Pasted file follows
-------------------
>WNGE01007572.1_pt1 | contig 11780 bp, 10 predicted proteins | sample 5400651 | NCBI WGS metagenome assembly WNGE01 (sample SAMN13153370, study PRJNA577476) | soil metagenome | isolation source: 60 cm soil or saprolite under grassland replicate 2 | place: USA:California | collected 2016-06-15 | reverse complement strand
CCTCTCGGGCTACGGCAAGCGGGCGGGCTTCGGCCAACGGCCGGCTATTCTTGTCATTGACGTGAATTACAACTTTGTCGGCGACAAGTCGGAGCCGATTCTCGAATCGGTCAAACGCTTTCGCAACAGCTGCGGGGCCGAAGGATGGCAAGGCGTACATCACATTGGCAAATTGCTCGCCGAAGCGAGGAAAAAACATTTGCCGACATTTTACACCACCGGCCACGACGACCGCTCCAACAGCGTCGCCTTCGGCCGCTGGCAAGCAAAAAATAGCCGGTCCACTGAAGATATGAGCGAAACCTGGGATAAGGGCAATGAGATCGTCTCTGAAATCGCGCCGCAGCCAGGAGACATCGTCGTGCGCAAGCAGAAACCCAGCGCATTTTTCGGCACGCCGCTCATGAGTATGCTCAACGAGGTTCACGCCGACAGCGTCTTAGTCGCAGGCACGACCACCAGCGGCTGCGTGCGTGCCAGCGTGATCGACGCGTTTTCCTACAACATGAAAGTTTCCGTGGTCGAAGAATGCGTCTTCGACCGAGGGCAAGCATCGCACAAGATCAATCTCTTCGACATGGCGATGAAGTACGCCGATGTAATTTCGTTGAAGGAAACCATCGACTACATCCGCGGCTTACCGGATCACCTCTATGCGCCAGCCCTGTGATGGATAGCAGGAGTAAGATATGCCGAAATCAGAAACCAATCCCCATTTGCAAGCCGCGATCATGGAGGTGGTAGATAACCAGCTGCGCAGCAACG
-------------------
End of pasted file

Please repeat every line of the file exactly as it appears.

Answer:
>WNGE01007572.1_pt1 | contig 11780 bp, 10 predicted proteins | sample 5400651 | NCBI WGS metagenome assembly WNGE01 (sample SAMN13153370, study PRJNA577476) | soil metagenome | isolation source: 60 cm soil or saprolite under grassland replicate 2 | place: USA:California | collected 2016-06-15 | reverse complement strand
CCTCTCGGGCTACGGCAAGCGGGCGGGCTTCGGCCAACGGCCGGCTATTCTTGTCATTGACGTGAATTACAACTTTGTCGGCGACAAGTCGGAGCCGATTCTCGAATCGGTCAAACGCTTTCGCAACAGCTGCGGGGCCGAAGGATGGCAAGGCGTACATCACATTGGCAAATTGCTCGCCGAAGCGAGGAAAAAACATTTGCCGACATTTTACACCACCGGCCACGACGACCGCTCCAACAGCGTCGCCTTCGGCCGCTGGCAAGCAAAAAATAGCCGGTCCACTGAAGATATGAGCGAAACCTGGGATAAGGGCAATGAGATCGTCTCTGAAATCGCGCCGCAGCCAGGAGACATCGTCGTGCGCAAGCAGAAACCCAGCGCATTTTTCGGCACGCCGCTCATGAGTATGCTCAACGAGGTTCACGCCGACAGCGTCTTAGTCGCAGGCACGACCACCAGCGGCTGCGTGCGTGCCAGCGTGATCGACGCGTTTTCCTACAACATGAAAGTTTCCGTGGTCGAAGAATGCGTCTTCGACCGAGGGCAAGCATCGCACAAGATCAATCTCTTCGACATGGCGATGAAGTACGCCGATGTAATTTCGTTGAAGGAAACCATCGACTACATCCGCGGCTTACCGGATCACCTCTATGCGCCAGCCCTGTGATGGATAGCAGGAGTAAGATATGCCGAAATCAGAAACCAATCCCCATTTGCAAGCCGCGATCATGGAGGTGGTAGATAACCAGCTGCGCAGCAACG